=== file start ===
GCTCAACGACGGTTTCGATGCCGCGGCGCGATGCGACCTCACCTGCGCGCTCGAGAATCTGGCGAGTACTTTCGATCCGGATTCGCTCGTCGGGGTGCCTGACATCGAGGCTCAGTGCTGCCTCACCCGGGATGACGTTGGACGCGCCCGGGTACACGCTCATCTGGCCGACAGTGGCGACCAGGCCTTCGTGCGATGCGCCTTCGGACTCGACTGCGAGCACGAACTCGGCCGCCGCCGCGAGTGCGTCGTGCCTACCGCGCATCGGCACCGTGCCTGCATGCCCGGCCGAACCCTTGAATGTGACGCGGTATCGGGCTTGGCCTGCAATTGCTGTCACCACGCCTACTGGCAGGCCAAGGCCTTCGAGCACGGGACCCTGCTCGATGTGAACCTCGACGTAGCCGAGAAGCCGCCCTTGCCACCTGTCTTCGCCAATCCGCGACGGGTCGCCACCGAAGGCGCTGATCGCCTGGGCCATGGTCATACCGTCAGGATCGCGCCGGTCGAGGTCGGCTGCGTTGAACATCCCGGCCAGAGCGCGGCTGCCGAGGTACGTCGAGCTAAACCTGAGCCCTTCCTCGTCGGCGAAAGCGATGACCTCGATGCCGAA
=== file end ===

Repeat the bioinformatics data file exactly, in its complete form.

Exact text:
GCTCAACGACGGTTTCGATGCCGCGGCGCGATGCGACCTCACCTGCGCGCTCGAGAATCTGGCGAGTACTTTCGATCCGGATTCGCTCGTCGGGGTGCCTGACATCGAGGCTCAGTGCTGCCTCACCCGGGATGACGTTGGACGCGCCCGGGTACACGCTCATCTGGCCGACAGTGGCGACCAGGCCTTCGTGCGATGCGCCTTCGGACTCGACTGCGAGCACGAACTCGGCCGCCGCCGCGAGTGCGTCGTGCCTACCGCGCATCGGCACCGTGCCTGCATGCCCGGCCGAACCCTTGAATGTGACGCGGTATCGGGCTTGGCCTGCAATTGCTGTCACCACGCCTACTGGCAGGCCAAGGCCTTCGAGCACGGGACCCTGCTCGATGTGAACCTCGACGTAGCCGAGAAGCCGCCCTTGCCACCTGTCTTCGCCAATCCGCGACGGGTCGCCACCGAAGGCGCTGATCGCCTGGGCCATGGTCATACCGTCAGGATCGCGCCGGTCGAGGTCGGCTGCGTTGAACATCCCGGCCAGAGCGCGGCTGCCGAGGTACGTCGAGCTAAACCTGAGCCCTTCCTCGTCGGCGAAAGCGATGACCTCGATGCCGAA